Most of the animals used in laboratories are of the commonly domesticated species, or at least ones that will submit to domestication. No doubt that has been partly or wholly the reason for selecting them in the first place. There’s a peculiar treachery involved here: lethal advantage is being taken of just that trust which domestication has deliberately created. It’s a treachery poignantly dramatized by Richard Adams in his novel The Plague Dogs (see this blog at 15 January 2017). The case of wild animals in research is different, but has its own special unpleasantness. Against them, mere force is used rather than guile, but reading reports of research using wild animals one has a strong sense of something worse than treachery: an insult against nature, perhaps against life itself.
A current example is the brain research conducted by Dr Sheesh Mysore, using barn owls. Mysore and his coadjutors study, among other things, “the neural mechanisms of selection”: that is, how the mind of an owl chooses what to pay attention to and what to ignore or defer. A journalist from the USA’s National Public Radio recently paid a visit to the “basement laboratory” at Johns Hopkins University where this work is being done. Uncritically impressed by what he has seen, in the familiar way of such science reporters, he describes the “team’s long-term goal” as “to figure out what goes wrong in the brains of people with attention problems, including attention deficit hyperactivity disorder”. In fact Dr Mysore, no doubt intellectually easing off in this complaisant company, tells his visitor that there’s hardly a limit to the mind-ailments likely to be served by his sort of work (“Pretty much name a psychiatric disorder . . .”). He is rather more cautious on his own web-site, where also it is very clear that a large part of what drives this research is pure curiosity about “interesting neuroscientific questions”.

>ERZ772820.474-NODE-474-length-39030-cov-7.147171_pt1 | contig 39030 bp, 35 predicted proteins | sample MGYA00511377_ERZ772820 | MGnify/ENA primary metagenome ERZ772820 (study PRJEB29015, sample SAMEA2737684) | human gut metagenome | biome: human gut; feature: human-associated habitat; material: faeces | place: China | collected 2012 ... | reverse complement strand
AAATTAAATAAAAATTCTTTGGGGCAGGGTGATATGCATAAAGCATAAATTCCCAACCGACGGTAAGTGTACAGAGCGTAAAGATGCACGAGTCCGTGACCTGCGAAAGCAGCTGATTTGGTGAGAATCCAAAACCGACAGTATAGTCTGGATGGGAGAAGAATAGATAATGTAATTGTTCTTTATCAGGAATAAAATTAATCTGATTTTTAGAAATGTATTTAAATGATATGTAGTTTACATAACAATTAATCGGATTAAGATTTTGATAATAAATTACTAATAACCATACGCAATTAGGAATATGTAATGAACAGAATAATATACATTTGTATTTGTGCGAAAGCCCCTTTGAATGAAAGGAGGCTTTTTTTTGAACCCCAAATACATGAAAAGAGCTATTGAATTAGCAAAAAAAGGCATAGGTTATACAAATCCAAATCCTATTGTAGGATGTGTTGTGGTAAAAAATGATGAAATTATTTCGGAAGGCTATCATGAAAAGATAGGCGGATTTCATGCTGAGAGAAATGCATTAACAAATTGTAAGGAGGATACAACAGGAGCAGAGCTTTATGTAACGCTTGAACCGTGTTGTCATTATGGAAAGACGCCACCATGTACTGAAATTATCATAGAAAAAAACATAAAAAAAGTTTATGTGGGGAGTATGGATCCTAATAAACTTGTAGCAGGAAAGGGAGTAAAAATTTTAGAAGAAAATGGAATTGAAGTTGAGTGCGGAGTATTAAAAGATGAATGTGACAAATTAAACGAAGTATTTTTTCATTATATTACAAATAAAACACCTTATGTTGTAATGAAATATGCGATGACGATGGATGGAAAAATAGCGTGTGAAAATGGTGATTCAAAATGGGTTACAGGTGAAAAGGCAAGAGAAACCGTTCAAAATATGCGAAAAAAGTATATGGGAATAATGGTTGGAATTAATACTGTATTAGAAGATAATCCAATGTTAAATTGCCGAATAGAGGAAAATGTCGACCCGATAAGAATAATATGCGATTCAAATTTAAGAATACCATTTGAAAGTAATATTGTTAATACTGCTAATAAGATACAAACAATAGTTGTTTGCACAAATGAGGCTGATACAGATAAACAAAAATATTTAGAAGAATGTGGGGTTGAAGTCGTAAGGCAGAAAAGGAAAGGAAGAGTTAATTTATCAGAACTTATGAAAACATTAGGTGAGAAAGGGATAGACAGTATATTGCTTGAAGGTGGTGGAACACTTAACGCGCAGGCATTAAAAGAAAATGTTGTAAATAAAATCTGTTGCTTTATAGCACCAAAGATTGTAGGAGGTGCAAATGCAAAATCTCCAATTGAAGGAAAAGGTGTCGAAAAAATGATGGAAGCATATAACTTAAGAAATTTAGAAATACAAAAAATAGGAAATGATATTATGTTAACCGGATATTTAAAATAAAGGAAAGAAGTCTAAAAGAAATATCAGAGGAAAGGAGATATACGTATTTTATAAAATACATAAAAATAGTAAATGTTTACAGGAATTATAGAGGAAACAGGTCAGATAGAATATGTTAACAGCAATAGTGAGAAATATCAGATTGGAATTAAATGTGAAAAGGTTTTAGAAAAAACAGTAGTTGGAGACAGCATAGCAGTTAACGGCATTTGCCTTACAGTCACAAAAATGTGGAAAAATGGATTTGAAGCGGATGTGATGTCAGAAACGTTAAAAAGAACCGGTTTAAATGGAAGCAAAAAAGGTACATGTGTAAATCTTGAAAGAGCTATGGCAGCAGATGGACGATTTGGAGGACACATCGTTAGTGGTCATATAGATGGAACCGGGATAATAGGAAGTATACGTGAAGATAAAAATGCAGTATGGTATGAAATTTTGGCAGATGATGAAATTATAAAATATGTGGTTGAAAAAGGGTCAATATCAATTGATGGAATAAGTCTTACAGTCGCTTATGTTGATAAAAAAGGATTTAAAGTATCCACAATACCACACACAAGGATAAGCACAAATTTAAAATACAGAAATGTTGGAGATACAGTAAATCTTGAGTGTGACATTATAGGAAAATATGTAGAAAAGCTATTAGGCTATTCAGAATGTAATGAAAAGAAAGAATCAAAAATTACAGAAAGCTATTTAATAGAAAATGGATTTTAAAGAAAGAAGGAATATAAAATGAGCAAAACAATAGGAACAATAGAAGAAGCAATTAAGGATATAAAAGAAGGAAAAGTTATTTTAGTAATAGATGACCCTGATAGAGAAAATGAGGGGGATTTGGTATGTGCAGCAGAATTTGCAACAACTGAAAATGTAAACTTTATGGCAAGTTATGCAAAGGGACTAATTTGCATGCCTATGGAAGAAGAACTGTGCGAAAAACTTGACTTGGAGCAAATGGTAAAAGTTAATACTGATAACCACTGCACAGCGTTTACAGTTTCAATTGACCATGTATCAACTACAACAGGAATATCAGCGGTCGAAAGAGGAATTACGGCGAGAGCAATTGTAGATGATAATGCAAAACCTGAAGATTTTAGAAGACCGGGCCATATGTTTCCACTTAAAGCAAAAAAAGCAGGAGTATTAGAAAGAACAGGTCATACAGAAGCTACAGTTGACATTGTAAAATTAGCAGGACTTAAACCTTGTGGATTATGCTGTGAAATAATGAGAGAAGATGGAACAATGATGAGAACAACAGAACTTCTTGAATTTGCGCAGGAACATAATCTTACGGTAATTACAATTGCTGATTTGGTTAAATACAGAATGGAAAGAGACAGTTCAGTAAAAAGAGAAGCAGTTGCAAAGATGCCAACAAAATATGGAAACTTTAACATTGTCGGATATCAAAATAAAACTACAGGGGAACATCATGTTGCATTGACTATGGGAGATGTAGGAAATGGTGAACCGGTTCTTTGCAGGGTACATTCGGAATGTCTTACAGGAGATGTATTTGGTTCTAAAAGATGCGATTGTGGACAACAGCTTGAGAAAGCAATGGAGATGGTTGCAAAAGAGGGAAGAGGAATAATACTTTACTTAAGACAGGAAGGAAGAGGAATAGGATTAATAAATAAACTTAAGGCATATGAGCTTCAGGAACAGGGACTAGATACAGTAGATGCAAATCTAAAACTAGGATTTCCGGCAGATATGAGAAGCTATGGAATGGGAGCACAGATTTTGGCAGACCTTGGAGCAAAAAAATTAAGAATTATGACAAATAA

Curiosity is a necessary element in this as in any line of science, but making barn owls suffer for it, or indeed suffer for any other human reason, is not. And suffer they undoubtedly do. These owls are studied by means of “in vivo electrophysiology”: that is, they are immobilized in tubes or clamps (this is the only point at which anaesthesia is briefly used, so that the animals can be easily handled), and then testing probes of some kind are inserted into their heads. Sights and sounds of a challenging kind are then projected at them (“bursts of noise . . . an object approaching quickly”), and their “neural mechanisms”, helplessly confronting these insults, are recorded. When not being thus investigated or subsequently killed and anatomized, these beautiful birds – in nature solitary and shy, with their acute sight and hearing, and their habit of sudden vigorous flight – are lodged in the wretchedly minimalist conditions of Dr Mysore’s laboratory, up to six of them in a cage. If the cages pictured on NPR’s web-site are a fair sample, then these animals, even when off-duty, are being given a pathetic fraction of what they need for an undistressed life, short as that will evidently be.